You most likely already know that a Federal Firearms License is required to buy and sell firearms, but did you know they aren’t limited only to businesses, and any eligible individual can apply for and get their own FFL?
Thorough, but not difficult, a Federal-Firearm License is available in multiple types specifically for firearm business, ammunition manufacturing, and even the collection of curio and relics. We’ve highlighted the information you need below, as well as the process to help get you started.
What is a Federal Firearms License?
A Federal Firearms License, known as an FFL, allows individuals to do business in relation to ammunition and firearm manufacturing, as well as interstate and intrastate sale of firearms. Licensure to engage in these activities has been a legal requirement since 1968, with the passage of the Gun Control Act. Even though a license for these activities has been in place on a Federal level since 1938, the current system is administered through the U.S. Bureau of Alcohol, Tobacco, Firearms, and Explosives (ATF), housed within the U.S. Department of Justice.
There are 8 different Federal-Firearm licenses that allow you to pursue various types of ammunition and firearm manufacturing and selling activities. These licenses deal with specific products and specific manufacturing and selling opportunities.
There are four categories of business activities allowed with a Federal Firearms License Types. Dealing, Manufacturing, Collecting, and Importing. Each deal with a specific type of license:
- Dealers: types 01, 02, 09
- Collecting: type 03
- Manufacturers: types 06, 07, 10
- Importers: types 08, 11
Type 01: Firearm Dealer/Gunsmith
This is the most common FFL for business use. It allows for the buying and selling of firearms, i.e. being a gun dealer. It also allows for gunsmithing and is all you need if you are working with Title 1 firearms (or standard firearms) – meaning you are a Title 1 dealer. If you also want to deal in NFA-regulated weaponry, then you need to become an SOT (explained below) to avoid a tax stamp on every NFA product.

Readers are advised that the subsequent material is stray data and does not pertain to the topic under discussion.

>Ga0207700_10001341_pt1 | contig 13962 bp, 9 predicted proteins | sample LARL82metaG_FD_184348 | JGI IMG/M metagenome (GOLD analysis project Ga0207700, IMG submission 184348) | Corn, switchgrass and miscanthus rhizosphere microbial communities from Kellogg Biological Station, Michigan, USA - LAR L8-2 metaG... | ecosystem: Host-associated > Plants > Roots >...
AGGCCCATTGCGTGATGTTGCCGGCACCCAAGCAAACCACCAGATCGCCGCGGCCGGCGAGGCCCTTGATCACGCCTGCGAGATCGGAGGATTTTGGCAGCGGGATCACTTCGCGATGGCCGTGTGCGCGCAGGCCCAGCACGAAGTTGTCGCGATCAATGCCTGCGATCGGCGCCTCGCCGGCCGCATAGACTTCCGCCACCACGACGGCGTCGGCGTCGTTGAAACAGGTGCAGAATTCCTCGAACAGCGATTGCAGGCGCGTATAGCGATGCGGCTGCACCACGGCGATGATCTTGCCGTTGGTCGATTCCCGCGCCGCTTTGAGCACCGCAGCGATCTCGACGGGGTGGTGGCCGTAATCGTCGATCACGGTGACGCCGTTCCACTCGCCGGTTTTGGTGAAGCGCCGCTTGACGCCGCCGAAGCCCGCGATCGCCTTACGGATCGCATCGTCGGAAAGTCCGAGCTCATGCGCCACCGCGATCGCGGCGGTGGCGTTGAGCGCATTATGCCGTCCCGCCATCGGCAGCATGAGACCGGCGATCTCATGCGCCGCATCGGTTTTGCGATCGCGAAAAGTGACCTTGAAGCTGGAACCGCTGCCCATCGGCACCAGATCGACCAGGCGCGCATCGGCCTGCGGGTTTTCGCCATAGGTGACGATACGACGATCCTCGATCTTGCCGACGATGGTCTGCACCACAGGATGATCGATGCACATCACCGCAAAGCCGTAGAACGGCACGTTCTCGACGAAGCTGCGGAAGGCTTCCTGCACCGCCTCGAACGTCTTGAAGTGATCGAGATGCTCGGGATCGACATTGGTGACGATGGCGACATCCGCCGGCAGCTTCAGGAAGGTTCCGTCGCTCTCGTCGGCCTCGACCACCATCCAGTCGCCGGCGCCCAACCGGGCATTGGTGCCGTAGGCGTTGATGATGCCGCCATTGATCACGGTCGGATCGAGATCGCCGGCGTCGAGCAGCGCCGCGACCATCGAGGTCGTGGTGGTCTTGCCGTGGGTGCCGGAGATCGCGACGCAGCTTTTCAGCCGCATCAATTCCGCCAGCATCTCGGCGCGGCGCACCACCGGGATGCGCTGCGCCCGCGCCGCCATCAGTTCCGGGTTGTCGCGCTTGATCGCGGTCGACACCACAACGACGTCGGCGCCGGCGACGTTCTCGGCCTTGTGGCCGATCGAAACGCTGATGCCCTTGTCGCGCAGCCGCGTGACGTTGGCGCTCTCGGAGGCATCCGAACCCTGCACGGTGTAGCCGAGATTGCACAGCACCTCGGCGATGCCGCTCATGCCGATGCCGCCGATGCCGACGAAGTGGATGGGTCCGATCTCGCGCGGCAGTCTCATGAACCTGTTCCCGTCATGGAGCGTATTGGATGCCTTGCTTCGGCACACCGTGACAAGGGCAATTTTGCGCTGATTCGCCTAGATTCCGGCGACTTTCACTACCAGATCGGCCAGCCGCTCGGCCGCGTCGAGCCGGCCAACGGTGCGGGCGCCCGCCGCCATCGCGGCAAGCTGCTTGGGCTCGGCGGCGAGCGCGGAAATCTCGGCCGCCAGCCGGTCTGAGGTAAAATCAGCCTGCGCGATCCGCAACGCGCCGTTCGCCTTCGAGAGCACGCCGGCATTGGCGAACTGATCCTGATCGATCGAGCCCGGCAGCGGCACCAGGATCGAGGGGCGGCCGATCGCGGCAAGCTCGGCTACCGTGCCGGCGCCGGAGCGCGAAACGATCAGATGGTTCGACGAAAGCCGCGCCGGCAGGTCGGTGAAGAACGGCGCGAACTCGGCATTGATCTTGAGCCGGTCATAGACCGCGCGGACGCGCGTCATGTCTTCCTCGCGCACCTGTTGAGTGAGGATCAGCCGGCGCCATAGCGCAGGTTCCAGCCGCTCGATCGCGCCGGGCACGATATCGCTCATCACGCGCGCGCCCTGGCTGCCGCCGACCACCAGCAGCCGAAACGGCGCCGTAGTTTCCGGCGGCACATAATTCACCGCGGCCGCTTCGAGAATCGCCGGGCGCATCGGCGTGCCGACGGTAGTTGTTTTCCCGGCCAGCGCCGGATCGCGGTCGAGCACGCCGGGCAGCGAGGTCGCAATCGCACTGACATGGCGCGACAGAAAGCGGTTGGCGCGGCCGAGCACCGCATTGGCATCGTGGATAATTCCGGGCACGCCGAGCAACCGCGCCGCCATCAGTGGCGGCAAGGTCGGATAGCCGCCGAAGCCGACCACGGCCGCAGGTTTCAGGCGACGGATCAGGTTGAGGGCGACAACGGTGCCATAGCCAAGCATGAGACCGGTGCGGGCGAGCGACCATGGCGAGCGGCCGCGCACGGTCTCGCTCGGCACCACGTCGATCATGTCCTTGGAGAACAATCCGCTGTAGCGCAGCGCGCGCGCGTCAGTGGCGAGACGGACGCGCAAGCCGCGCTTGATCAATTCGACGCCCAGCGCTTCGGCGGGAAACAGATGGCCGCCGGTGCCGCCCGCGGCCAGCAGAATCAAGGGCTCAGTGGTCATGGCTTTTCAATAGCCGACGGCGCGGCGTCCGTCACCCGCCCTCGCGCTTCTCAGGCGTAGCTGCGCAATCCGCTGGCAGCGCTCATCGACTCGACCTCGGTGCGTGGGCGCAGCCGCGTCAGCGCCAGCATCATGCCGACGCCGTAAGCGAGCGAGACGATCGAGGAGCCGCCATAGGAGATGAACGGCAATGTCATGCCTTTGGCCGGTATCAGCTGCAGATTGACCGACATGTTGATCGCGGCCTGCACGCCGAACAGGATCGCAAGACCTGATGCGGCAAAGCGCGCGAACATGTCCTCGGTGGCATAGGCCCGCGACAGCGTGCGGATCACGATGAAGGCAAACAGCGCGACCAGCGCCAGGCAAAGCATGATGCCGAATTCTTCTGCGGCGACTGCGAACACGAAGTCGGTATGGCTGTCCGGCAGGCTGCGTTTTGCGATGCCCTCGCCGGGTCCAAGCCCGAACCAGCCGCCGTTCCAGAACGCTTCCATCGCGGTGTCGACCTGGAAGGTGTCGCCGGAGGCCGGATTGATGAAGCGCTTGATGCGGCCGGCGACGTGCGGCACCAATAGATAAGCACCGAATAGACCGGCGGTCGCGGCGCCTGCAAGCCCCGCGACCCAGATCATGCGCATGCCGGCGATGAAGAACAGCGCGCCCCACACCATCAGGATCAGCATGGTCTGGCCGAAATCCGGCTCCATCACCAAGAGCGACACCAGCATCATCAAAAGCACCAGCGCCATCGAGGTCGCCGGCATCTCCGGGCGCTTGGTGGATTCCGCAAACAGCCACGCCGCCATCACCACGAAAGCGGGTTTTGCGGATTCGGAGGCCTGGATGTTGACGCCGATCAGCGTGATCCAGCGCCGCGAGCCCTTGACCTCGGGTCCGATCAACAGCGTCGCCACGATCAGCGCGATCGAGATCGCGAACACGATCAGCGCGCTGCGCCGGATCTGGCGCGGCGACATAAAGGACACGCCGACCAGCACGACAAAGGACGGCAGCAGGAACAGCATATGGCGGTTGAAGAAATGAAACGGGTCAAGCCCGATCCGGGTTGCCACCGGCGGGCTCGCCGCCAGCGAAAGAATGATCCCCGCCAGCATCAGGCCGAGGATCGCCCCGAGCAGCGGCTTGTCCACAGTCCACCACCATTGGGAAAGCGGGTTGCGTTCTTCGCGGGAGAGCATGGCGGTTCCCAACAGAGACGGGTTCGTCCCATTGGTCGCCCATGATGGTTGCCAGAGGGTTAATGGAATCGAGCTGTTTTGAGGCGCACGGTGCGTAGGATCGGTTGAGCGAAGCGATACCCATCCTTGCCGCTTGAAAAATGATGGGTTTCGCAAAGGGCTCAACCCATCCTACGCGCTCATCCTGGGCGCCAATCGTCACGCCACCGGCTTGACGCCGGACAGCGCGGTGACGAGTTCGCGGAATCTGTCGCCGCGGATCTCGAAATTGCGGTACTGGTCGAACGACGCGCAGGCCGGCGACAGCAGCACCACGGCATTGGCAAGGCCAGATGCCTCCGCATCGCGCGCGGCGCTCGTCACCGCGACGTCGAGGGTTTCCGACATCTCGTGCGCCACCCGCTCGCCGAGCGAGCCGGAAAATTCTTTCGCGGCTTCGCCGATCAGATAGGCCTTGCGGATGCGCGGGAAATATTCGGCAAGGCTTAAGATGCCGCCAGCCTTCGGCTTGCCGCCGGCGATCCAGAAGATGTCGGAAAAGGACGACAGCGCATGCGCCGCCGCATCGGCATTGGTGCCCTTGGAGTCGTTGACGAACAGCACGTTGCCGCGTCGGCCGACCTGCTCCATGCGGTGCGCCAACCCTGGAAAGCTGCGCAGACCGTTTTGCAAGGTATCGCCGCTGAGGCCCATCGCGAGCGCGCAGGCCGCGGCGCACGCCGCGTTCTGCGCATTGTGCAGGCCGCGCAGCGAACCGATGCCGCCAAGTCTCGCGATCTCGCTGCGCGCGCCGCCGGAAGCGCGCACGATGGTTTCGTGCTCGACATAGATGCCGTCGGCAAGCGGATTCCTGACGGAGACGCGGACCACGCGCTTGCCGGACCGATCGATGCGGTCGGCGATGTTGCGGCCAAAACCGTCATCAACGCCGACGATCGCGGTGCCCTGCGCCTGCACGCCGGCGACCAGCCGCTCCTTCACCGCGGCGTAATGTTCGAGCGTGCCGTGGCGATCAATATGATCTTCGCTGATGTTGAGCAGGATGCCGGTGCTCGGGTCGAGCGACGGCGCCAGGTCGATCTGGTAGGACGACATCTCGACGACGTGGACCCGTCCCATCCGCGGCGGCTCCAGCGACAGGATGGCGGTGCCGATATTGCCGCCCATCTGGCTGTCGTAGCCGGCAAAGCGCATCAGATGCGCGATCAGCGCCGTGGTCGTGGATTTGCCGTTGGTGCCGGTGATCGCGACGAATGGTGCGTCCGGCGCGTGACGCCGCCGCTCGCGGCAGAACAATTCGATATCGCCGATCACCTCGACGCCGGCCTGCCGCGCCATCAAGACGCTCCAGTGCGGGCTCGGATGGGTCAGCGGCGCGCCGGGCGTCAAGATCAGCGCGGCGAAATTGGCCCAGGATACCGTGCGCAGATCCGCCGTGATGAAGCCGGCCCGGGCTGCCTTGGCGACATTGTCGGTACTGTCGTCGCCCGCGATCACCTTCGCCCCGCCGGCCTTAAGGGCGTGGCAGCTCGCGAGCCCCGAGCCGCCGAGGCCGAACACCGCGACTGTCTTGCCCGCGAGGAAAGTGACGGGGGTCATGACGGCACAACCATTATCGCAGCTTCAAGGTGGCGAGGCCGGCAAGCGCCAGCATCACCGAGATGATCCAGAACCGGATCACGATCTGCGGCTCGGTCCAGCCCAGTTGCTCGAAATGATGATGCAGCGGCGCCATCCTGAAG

Type 02: Pawnbroker
This FFL type is the same as Type 01, but also allows pawnbroker buying and selling activities.
Type 03: Collector
A Type 03 FFL is not for business and is specific to collectors of curio and relic firearms. This allows them to receive curio and relic firearms for their collection only, not modern firearms.
Type 06: Ammunition Manufacturing
This license type is limited to the making of ammunition with the intent to sell. It does not allow business activity related to firearms.
Type 07: Firearm Manufacturing
This is another very popular FFL type as it allows for the making of firearms to sell, plus includes the manufacturing of ammunition to sell, as well as sales of other firearms. It also does not require registration with ITAR (International Traffic in Arms Regulations) unless the holder intends to make at least one NFA-regulated firearm.
It also allows the manufacturing of ammunition for sale.
Type 08: Firearm Importer
If you want to import standard firearms from another country, then you need this license.
Type 09: Destructive Device Dealer
To buy and sell regulated firearms, then you need a Type 09 FFL. You’ll also need a Class 3 SOT.
Type 10: Destructive Device Manufacturer
Much like a Type 07 FFL, Type 10 is a firearm and ammunition license. The difference is that Type 10 allows for the manufacturing and selling of destructive devices and armor-piercing ammunition. A Class 2 SOT is also required.
Type 11: Destructive Device Importer
If you want to import firearms that include destructive devices, you will need a Type 11 FFL as well as a Class 1 SOT.
What is SOT?
If an FFL holder wants to deal, manufacture, or import NFA-regulated Title II firearms, they also need to become a Special Occupational Taxpayer (SOT). This means their business can include regulated items considered weapons, such as silencers, short-barreled rifles, and full-auto machine guns. There are also different classes of SOTs. These include:
- Class 1 SOT – Import and deal NFA / Title II firearms
- Class 2 SOT – Manufacturer and deal NFA / Title II firearms
- Class 3 SOT – Deal NFA / Title II firearms
FFL Availability by Type and State